Italy's Colonial Empire - A Paper Money Trail



This, the thirty-second in our series of articles on paper money, is the story of how Italy aspired to build a colonial empire of its own - and in large part succeeded.

Being one of the last European countries to unify in 1870, Italy was late in arriving to the "scramble for Africa" wherein other powers, notably Great Britain and France, were expeditiously establishing new colonies on the African continent. Shortly after unification, a wave of nationalism swept across Italy. Italians yearned for the past glory of the Roman Empire which, by 30 BC, had conquered all the lands surrounding the Mediterranean. They felt that much of this old territory was rightfully theirs. When Benito Mussolini came to power in 1922 as Italy's absolute dictator, he played upon this theme. The old Roman notion of Mare Nostrum (Our Sea) almost became a reality. Mussolini was bent upon pushing his 'Greater Italy' all the way across Africa from Tunisia, through Egypt and the Sudan to Italian East Africa on the Indian Ocean before the British stopped him at El Alamein, thus ending Italy's quest for an Italian Empire forever.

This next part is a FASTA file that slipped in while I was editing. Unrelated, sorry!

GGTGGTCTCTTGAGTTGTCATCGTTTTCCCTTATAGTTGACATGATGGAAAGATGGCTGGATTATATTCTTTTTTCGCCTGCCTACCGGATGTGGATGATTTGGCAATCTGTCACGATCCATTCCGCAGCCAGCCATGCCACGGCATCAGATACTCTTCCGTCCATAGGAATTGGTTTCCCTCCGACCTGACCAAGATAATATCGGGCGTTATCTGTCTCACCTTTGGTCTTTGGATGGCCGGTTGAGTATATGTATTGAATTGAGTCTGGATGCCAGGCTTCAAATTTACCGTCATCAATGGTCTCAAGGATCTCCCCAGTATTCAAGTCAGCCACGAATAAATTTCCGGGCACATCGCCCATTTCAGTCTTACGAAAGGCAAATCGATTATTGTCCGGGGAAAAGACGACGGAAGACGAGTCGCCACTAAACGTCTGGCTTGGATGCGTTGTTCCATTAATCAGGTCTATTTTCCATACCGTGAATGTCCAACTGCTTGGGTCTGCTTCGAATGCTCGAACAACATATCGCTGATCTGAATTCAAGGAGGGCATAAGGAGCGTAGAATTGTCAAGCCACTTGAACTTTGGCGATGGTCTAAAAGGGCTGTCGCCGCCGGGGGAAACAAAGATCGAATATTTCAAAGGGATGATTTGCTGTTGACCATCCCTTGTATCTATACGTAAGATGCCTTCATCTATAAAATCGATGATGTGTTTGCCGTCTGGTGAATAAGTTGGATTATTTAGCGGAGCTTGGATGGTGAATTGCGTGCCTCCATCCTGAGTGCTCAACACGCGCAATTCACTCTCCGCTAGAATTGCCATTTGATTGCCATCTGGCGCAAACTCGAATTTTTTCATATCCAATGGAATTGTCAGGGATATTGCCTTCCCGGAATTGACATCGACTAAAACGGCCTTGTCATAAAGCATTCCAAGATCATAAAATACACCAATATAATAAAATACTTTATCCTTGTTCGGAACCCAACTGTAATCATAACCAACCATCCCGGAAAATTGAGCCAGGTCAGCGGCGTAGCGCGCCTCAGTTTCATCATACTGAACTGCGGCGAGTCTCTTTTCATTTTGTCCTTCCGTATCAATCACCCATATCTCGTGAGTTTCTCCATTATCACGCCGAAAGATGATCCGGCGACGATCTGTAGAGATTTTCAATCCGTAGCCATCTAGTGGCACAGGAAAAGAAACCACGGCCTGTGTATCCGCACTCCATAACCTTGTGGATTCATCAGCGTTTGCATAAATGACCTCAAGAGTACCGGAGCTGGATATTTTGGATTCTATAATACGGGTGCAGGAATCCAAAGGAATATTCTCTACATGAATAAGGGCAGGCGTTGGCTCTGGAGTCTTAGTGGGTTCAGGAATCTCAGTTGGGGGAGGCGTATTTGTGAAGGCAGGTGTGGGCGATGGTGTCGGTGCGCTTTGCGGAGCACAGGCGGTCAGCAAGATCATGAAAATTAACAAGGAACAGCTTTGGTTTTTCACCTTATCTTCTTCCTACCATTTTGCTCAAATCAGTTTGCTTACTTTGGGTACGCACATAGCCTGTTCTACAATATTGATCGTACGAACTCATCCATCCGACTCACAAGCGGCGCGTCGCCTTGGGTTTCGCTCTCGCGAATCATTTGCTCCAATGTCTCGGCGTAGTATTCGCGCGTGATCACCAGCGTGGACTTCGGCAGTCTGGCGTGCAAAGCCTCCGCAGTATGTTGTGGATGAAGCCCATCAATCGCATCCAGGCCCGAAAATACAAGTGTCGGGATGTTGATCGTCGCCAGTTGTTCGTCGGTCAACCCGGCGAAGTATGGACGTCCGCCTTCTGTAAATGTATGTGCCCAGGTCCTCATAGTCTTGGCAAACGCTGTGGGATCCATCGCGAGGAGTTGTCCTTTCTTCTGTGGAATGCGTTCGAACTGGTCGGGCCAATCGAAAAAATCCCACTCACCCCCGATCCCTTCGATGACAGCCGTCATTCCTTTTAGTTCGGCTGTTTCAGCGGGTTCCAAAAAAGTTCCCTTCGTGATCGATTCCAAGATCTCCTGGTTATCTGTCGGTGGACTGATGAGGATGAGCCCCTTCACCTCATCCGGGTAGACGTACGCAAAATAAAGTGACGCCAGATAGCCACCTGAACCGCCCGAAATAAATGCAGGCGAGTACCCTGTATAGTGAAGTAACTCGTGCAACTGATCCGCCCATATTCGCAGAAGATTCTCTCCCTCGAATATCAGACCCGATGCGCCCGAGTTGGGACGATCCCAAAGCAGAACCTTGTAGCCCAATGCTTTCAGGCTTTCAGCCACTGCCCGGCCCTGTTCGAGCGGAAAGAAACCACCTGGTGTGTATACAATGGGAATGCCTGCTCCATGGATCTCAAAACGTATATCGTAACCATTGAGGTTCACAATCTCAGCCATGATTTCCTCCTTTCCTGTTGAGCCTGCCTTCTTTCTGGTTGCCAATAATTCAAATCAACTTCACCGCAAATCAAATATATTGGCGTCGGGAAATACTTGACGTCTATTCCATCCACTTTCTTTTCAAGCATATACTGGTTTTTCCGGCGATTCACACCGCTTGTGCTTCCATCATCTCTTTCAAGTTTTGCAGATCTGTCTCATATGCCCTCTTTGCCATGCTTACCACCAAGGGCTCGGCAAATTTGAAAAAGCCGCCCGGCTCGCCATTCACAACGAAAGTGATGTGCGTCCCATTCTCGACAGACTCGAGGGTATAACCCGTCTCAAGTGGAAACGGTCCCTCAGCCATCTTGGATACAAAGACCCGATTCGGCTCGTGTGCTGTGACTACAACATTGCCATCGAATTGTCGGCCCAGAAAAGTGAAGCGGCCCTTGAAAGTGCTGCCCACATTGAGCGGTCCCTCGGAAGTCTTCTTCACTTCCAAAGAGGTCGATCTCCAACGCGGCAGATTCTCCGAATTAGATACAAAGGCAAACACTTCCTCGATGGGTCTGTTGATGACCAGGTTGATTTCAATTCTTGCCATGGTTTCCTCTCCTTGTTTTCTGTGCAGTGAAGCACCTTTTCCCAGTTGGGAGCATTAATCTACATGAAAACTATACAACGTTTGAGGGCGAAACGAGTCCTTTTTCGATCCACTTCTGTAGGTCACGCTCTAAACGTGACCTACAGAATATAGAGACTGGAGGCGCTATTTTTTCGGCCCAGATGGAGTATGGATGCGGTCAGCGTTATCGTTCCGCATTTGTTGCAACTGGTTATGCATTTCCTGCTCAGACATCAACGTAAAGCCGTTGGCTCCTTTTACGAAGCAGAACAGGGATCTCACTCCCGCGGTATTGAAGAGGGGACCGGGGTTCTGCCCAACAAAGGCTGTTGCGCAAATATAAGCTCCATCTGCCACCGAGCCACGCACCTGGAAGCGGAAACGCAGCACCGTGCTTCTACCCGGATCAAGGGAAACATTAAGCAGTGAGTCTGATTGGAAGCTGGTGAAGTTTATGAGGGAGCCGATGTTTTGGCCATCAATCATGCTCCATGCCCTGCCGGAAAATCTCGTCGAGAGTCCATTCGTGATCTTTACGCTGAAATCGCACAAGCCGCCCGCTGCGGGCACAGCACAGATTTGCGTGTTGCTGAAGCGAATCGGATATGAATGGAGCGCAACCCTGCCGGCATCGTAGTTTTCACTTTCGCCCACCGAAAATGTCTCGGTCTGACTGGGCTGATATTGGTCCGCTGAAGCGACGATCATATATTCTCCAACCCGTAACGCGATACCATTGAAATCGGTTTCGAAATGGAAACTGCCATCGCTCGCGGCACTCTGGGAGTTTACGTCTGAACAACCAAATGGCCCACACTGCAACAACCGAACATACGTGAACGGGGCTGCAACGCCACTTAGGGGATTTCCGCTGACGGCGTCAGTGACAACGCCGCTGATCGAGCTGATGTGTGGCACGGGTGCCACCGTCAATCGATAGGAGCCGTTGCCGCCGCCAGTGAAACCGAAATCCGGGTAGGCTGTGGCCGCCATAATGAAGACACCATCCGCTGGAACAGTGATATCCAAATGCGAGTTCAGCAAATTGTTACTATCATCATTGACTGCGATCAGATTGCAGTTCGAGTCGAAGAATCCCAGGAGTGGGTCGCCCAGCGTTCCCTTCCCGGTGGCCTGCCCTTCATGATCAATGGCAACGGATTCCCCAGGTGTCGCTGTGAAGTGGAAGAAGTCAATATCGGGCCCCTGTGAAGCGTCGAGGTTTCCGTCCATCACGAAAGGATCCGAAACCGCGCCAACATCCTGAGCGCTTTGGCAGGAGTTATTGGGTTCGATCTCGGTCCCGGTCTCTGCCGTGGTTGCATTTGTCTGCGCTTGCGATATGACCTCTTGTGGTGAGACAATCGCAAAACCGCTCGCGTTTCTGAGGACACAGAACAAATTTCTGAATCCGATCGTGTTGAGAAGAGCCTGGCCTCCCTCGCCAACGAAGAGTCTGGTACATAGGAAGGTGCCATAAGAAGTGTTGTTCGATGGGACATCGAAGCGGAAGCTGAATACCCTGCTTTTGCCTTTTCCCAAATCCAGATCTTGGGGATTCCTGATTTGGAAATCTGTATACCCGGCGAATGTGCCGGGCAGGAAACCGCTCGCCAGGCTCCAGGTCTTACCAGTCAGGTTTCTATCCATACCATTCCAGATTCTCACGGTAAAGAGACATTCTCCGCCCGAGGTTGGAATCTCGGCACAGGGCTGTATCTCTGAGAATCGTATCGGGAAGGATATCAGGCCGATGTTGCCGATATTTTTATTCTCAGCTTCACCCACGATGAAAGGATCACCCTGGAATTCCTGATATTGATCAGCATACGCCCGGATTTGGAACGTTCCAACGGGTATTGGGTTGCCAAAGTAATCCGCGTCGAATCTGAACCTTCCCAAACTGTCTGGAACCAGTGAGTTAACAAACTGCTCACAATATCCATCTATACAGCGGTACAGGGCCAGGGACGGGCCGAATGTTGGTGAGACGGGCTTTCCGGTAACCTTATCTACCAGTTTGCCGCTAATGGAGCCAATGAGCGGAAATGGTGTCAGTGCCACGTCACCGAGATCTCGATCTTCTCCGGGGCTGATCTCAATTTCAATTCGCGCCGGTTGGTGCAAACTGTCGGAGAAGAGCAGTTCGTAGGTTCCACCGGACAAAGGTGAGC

Click to download PDF here.   

Italian Paper Money Prior to Unification - Part I



Before unification in 1870, Italy was a collection of kingdoms, duchies and republics, which by and large issued their own paper money. In Part I we will review the bank note issues of these places. Commencing with the kingdom of Piedmont and it's first paper money of 1746 we will in turn discuss the note issues of the Republic of Venice, the Papal States, Lombardy-Venetia, and the kingdoms of Naples and Sicily. Napoleon's invasion of Italy in 1796 changed the map of the peninsula forever. In Part II we will explore these changes, commencing with the notes created during the French occupation.


Click to download PDF here.   

Italian Paper Money Prior to Unification - Part II



In Part I of this article we examined the bank notes of the various kingdoms, duchies and republics which existed on the Italian peninsula prior to Napoleon's invasion in 1796. Part II examines the political changes brought about by Napoleon's invasion, and the bank note issues created thereby. Subsequent to Napoleon's defeat, we trace the bank notes of the countries re-established by the Treaty of Vienna in 1815. Finally we look at some of the revolutionary movements, which sought independence from the kings, dukes, and grand-dukes who ruled Italy during the revolution of 1848. Lastly we address the ultimate success of the revolutionaries, which brought about independence and the establishment of the Kingdom of Italy.


Click to download PDF here.